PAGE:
21 November 2012

St Davids Hd Spring Summary 2012


Spring passage probably starts late February but March is the time when it really becomes noticeable. The first White Wagtails and Chiffchaffs appeared mid month with a few Goldcrests and an increase in Meadow Pipits, though their numbers vary remarkably day to day. There was still a Black Redstart early in the month, a species that bridges winter and spring. The first Wheatears appeared on the 15th March as the first Siskins started moving through. The first Willow Warblers and Blackcaps appeared on the 24th. The first day I noted Redpoll passage was the 24th and it continued  to 20th July at least. All pretty remarkable. It was noted elsewhere too and seemed to be made up of both Lesser and Mealy Redpolls, though confused by the problem of worn Lessers in spring. I just wonder if there's not the chance of a North-western Redpoll in there somewhere?
On the 27th a Purple Heron flew along Daffodil Lane, avoiding open water and dropping into cover when it could. This one was in full breeding best and quite showy, for a little while as it stood on the bank of a nearby pond. The same day produced Black Redstart again and Hooded Crow as well as a very interesting, but ultimately inconclusive, Harrier sp. the next day, there was a female Ring Ouzel sheltering in the Burial chamber, perhaps not the first in the last couple of thousand years. A different Black Redstart was present on the 29th and the last couple of days of the month were characterised by Goldfinches moving through.


A Hooded Crow appeared on the 6th but by then the cold, westerly weather pattern had become established, The Jet Stream seemed to be the cause, being so far south, and it was set the same for months to come. The result was a disappointing spring, seemingly lacking any easterlies at all. There was  a good passage of Hirundines (mostly Swallows) on the 13th and the first Cuckoo, a female, was flushed from gorse on the Head. On the 14th the first Greenland/Icelandic Wheatears appeared. On the 15th 3 Greenland Whitefronts were on Ivor's Pond before moving to a field nearby. They stayed till the 17th and then moved along the coast. Part of the national invasion.  Every year seems to bring a a big fall of Willow Warblers and this year it was the 20th, it coincided with a good number of Grasshopper Warblers and a few Blackcaps. Hirundines (mainly Swallows) also pushed through all day. The Hirundine movement continued the next day when the first Whitethroats and Sedge Warbler put in an appearance. The first Whimbrels appeared on 22nd when there were 26 present at Whitesands. Wheatear numbers for the spring peaked at 97 on 28th. Swifts and a first summer male Redstart brightened up the end of the month on 30th.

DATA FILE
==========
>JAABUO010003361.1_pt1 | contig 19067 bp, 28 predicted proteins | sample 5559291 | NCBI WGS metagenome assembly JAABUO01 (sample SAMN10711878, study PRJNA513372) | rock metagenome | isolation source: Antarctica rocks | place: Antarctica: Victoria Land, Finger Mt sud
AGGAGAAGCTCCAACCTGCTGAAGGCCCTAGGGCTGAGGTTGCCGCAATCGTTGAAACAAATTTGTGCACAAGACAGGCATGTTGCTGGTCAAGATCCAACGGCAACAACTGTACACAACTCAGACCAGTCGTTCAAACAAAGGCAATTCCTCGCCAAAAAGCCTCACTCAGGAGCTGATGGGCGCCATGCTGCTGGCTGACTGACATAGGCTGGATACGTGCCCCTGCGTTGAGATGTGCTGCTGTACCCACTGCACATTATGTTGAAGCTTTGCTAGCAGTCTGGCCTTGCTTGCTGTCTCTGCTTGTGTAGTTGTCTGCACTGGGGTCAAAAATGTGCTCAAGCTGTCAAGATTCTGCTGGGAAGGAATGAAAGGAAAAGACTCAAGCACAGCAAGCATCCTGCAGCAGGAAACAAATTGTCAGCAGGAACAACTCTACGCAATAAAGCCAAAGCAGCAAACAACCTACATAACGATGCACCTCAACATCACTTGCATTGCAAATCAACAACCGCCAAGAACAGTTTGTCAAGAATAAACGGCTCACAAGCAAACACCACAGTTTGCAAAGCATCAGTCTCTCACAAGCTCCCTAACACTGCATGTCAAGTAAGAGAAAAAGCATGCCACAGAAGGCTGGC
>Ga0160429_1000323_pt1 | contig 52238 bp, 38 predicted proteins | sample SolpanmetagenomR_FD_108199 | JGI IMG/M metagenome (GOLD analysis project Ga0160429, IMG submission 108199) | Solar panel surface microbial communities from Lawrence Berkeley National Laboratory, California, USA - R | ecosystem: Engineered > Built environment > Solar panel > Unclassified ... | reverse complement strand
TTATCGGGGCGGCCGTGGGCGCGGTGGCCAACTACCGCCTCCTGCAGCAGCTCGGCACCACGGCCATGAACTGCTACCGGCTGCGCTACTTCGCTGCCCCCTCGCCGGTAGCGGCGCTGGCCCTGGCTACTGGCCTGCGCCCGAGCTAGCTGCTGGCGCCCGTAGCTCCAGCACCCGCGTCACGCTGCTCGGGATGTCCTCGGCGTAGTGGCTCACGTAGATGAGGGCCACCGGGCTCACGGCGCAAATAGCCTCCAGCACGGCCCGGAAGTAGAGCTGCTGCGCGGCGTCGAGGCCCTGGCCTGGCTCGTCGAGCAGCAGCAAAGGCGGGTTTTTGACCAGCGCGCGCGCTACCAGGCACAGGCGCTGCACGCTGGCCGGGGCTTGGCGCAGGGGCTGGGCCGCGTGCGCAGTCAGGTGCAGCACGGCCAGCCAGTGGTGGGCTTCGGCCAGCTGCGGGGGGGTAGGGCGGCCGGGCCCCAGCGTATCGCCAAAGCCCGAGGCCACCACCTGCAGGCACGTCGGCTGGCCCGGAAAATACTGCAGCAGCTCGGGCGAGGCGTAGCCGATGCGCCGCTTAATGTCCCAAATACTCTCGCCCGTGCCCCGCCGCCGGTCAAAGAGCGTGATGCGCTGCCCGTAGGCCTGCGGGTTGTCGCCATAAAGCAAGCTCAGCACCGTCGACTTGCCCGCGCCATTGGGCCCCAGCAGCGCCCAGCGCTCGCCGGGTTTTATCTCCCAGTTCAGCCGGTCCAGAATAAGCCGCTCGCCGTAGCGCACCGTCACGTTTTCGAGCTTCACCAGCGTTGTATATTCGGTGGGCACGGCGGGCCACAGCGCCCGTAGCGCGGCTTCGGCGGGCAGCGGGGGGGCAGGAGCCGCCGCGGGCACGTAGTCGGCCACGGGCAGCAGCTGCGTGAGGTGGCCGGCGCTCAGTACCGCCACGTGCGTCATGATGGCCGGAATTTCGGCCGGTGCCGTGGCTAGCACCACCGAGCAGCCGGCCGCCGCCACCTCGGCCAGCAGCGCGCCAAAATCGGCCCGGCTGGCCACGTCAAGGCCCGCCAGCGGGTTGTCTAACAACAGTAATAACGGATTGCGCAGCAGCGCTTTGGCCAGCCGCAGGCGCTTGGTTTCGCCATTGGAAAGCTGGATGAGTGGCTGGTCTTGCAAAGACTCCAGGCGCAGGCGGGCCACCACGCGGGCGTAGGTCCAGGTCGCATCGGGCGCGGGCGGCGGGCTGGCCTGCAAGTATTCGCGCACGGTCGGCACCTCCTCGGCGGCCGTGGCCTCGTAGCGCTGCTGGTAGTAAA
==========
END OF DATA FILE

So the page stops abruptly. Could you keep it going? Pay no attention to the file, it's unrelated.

A Hobby gave great views at Whitesands Car Park on the 1st and there were 79 Whimbrels present, the highest spring count, with a bright male Bar-tailed Godwit mixed in with them. The same day 4 Tree Pipits flew over and two were present at the Gesail, a second Redstart was with the original in Porthmelgan Withies. Large numbers of Wheatears arrived in the afternoon to join good numbers of Willow Warblers in the day. The Willow Warblers lingered into the 2nd along with higher numbers of Blackaps, the only Whinchat of the spring, 2 Garden Warblers and 2 Lesser Whitethroats. A different female Redstart was at the Youth Hostel and the Hooded Crow appeared briefly again. On the 3rd, 3 Common Sandpipers were on Penberi Res, then on the 4th a Cuckoo and Lesser Whitethroat were on the Dowrog. A Golden Oriole brightened an otherwise boring day on the 8th, part of an exceptional nationwide influx and the first of three in Pembrokeshire, all first year males or females. A Brimstone butterfly was a bit special too. I heard a Bee Eater over Carn Llidi on the 16th but unfortunately didn't get sight of it. On 17th the first Spotted Flycatcher was present and the Hooded Crow put in another appearance. There were 3 Cuckoos on 19th and they were pretty regular through the late spring. The Hooded Crow appeared twice more, being seen last on the 27th. On the 25th and 26th a male Firecrest was at the Youth Hostel and sometimes singing, a good spring record.

June - July

Redpolls and Cuckoos kept appearing, right through. The only diversion at the end of a disappointing spring was the appearance of an adult Red-breasted Goose on Penberi Res on 14th. I wonder what would have happened if it had been January!